• Avoid letting the “we” become “me.”
  • Capture the power of metaphors. Has someone used an image you can piggyback off? Are you climbing a mountain together? Hurdling an obstacle?

Leaders Take Risks.
Successful leaders understand that risk taking is an essential component to a fulfilling career. The issue is not in the risk activity itself, but in how a leader can take risks and display courage in order to lead effectively and influence others.

Courage can often be a series of small steps taken in the right direction at the right time regardless of the prevailing wisdom of those who remain at a standstill. Often risk is scary not because of the task that needs to be done but because of the uncertainty of the outcome.

There are risks and costs to a program of action, but they are far less than the long-range risks and costs of comfortable inaction.” John F. Kennedy

Smart leaders help make courageous commitments as conservatively as needed. A leader’s role is to move the team, not just take the risks themselves. A successful leader will focus on the small steps that will lead a group to the end goal.

  • Will you make sure expectations are in alignment through candid discussion with your team?
  • Will you fight against ambiguity within your team environment by not promoting secrecy or confusion?
  • Will you view encouragement as a vital way to empower and encourage your team members?

A leader rewards those who attempt even if they fail. Make a point to console your team members who become discouraged when their attempts fail. Enjoy their successes and bestow some positive publicity whenever possible. Share the times when your own risks paid off or when your own failures led to growth in other areas.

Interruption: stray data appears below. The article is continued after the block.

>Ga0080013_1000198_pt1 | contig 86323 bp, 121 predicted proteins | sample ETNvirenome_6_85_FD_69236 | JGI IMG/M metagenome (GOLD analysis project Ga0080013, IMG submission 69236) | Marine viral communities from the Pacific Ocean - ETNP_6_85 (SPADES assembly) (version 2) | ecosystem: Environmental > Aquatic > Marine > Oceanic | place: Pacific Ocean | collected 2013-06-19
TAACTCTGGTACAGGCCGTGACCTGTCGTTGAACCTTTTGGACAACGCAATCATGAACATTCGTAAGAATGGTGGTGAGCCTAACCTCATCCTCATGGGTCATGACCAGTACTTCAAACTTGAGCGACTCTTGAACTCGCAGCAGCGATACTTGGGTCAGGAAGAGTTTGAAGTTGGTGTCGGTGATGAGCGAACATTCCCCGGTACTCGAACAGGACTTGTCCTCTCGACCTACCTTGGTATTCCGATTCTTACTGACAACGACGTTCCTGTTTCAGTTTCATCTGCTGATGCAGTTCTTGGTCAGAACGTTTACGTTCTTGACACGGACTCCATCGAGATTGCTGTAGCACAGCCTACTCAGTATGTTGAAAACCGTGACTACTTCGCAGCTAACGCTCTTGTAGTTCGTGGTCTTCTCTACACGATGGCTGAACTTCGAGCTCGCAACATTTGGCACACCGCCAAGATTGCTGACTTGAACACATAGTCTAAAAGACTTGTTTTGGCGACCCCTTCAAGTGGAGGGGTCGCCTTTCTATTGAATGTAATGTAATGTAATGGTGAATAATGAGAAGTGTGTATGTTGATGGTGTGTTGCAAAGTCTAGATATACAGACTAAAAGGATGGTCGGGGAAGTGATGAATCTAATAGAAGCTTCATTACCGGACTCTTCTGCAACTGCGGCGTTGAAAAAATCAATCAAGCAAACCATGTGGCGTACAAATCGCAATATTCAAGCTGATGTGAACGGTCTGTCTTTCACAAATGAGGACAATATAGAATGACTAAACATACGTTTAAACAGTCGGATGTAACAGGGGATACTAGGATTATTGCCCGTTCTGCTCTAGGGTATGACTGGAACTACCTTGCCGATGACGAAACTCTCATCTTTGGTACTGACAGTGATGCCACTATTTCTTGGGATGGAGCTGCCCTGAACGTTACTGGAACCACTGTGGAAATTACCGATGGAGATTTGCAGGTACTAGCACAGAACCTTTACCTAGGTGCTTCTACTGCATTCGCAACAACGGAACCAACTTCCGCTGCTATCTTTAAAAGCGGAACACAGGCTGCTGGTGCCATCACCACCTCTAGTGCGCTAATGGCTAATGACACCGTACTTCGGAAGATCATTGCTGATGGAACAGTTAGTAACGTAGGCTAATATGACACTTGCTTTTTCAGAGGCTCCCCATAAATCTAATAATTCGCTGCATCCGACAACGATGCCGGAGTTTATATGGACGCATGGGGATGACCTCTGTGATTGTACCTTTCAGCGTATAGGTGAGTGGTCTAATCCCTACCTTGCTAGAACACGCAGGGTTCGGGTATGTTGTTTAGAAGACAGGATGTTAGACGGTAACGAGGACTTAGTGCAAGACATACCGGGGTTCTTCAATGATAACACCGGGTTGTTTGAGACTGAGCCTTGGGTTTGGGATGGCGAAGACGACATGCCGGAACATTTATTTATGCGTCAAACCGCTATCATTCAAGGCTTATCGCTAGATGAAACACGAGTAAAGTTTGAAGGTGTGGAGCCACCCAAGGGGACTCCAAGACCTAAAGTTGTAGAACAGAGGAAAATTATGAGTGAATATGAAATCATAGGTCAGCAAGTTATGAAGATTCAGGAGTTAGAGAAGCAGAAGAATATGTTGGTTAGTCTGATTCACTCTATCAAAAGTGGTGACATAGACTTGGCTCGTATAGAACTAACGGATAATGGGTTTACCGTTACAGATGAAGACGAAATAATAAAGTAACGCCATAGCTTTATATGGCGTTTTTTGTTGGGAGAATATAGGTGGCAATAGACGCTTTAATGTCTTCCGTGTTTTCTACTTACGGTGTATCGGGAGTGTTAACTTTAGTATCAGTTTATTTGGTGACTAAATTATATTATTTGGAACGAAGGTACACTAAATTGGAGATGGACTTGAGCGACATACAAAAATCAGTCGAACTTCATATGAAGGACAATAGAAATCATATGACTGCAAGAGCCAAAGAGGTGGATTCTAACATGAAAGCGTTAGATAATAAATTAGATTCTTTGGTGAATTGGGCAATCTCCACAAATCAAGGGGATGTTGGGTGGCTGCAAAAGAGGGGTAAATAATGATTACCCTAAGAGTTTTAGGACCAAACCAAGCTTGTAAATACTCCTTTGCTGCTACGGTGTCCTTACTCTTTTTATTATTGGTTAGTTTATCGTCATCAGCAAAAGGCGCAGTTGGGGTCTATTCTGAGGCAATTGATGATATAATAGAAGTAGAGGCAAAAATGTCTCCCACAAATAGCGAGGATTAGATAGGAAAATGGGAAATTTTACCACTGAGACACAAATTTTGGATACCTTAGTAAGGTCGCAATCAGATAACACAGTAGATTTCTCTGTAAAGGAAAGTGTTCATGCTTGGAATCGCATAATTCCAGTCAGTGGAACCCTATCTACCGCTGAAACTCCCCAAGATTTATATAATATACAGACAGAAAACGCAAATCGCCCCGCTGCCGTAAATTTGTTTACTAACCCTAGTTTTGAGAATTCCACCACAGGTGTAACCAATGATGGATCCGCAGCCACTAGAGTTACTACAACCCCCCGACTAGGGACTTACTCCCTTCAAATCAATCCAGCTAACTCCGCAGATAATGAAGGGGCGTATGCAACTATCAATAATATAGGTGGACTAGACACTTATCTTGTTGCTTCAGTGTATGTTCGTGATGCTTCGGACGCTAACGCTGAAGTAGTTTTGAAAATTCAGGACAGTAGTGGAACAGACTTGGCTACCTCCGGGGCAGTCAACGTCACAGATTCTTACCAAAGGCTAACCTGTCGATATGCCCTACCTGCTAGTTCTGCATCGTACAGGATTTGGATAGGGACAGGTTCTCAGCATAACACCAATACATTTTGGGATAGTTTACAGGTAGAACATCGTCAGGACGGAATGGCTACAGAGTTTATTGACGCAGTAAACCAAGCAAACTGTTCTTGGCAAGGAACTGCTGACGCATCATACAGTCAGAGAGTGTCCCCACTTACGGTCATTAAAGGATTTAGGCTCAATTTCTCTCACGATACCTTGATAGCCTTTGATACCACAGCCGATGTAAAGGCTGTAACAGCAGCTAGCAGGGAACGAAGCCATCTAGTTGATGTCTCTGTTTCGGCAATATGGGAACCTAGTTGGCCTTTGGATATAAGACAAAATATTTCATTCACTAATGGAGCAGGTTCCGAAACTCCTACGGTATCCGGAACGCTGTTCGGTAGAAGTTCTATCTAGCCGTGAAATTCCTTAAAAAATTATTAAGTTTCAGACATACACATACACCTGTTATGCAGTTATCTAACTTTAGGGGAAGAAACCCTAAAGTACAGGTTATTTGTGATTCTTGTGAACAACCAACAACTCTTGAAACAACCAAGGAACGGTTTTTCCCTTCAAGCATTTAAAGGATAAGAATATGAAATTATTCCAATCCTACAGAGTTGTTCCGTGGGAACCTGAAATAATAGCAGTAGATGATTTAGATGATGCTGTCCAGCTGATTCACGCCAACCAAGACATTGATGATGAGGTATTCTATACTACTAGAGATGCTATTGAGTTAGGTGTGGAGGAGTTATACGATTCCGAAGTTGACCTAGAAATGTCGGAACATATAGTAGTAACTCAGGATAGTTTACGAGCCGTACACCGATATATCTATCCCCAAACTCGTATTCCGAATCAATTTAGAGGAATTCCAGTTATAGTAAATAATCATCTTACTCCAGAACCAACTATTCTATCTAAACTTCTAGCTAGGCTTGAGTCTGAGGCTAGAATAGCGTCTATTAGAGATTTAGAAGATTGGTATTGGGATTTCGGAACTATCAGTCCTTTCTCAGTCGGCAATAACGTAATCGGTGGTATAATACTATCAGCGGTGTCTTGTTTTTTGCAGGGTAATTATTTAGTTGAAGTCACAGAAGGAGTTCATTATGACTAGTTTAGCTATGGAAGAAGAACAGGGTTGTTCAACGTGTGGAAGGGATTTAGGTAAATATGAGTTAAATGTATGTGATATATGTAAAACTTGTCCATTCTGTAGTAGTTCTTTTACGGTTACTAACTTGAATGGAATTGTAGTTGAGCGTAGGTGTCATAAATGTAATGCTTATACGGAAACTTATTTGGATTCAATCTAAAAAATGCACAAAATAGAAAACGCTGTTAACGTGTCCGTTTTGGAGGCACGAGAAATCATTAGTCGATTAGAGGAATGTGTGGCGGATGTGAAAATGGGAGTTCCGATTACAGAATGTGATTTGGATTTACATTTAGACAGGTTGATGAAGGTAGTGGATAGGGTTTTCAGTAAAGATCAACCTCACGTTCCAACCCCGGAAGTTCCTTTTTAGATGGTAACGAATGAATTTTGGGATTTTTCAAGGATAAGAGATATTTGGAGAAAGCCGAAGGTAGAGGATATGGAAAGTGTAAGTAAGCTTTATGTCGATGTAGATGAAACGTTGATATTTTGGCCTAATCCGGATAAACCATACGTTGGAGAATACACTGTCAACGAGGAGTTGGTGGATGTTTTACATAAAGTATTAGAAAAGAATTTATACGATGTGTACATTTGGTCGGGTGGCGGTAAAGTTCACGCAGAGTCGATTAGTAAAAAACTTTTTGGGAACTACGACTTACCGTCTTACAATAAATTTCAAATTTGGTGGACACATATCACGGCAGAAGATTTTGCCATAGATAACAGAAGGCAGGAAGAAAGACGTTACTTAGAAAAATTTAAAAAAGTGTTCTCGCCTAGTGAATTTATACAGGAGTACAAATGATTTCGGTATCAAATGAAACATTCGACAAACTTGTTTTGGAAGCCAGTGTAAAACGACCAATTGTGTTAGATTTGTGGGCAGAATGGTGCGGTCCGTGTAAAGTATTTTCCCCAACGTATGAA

I think all great innovations are built on rejection.”
Sculptor Louise Nevelson

A leader ensures that all ideas are up for discussion. Strive to encourage disagreement, diversity and openness. Work to create an environment that fosters contribution and cooperation instead of competition and secrecy, an environment in which your team members feel free to share their talents.

All Risk Involves Movement: A Step, Jump, or Leap.

  • A step is moving forward incrementally, as you do when walking.
  • Jumps are a series of calculated moves designed to achieve a goal.
  • Leaps are the most risky, undertaken because of an underlying belief that you (and your team) will have sufficient momentum to reach your target.

When Risk Runs Relationships

The way a leader responds or reacts to normal natural conflict sets the tenor of events to come. Regardless of what the other person does, decide what you will do. This is the essential heartbeat of leadership. In Latin, it is called “locus” or the place of control deep within you. Know your locus-of-control and you will always have the choice to act as you need to act.

Leaders who work to elicit ideas from team members allow for people to feel what they want the most – involvement, affirmation, and ownership. Making change happen is a leader’s riskiest move. It is a test of whether you know and are known, whether you listened and are listened to, and whether your leadership will move or stagnate.

A ship in port is safe, but that’s not what ships are built for.”
Grace Murray Hopper, mathematician and computer pioneer

Influence Requires Empathy

By Kevin E. O’Connor, CSP

ACPE faculty member Kevin E. O’Connor, CSP, will present focused sessions on Relationship Building and Change Management at the AAHPM Leadership Forum: Ascend program, September 14-16, 2014. AAHPM Ascend is a new intensive program included in the AAHPM’s comprehensive new Leadership Forum.

“The greatest problem in communication is the assumption that it has taken place.” – George Bernard Shaw, playwright

When we wish to influence, we need to know others in a special and unique way. Empathy requires accurate listening, but it also requires an ability to communicate your understanding.